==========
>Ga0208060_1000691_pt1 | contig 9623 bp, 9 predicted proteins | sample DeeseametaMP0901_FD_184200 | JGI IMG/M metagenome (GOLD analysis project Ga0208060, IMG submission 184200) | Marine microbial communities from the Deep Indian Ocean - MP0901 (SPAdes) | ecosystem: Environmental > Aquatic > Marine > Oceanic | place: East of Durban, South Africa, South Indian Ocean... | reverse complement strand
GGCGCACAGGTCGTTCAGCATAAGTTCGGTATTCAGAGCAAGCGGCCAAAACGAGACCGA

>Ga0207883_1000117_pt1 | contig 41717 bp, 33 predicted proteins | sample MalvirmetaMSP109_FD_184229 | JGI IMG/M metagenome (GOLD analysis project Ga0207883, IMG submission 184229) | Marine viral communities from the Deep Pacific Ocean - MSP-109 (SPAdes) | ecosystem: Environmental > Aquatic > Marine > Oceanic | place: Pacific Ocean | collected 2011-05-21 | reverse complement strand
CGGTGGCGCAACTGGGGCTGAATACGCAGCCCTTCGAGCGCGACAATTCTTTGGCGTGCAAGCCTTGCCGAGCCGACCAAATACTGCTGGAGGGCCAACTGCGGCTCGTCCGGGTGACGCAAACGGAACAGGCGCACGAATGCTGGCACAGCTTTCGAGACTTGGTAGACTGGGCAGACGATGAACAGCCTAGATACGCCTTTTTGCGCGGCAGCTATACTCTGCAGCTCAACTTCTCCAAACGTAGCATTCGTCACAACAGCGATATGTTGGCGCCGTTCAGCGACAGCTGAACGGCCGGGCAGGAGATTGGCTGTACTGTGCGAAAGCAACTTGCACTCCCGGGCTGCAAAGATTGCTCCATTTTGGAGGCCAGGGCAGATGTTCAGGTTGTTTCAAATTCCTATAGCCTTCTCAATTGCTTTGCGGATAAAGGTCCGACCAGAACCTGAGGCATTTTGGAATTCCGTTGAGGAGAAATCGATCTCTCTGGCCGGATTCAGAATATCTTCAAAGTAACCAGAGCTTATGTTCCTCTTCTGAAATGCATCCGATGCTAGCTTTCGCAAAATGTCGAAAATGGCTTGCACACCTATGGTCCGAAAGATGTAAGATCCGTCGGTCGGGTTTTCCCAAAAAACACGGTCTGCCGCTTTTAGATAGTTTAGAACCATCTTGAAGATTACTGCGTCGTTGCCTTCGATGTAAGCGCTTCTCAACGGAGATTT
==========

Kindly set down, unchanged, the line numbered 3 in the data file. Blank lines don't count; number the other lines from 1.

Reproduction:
>Ga0207883_1000117_pt1 | contig 41717 bp, 33 predicted proteins | sample MalvirmetaMSP109_FD_184229 | JGI IMG/M metagenome (GOLD analysis project Ga0207883, IMG submission 184229) | Marine viral communities from the Deep Pacific Ocean - MSP-109 (SPAdes) | ecosystem: Environmental > Aquatic > Marine > Oceanic | place: Pacific Ocean | collected 2011-05-21 | reverse complement strand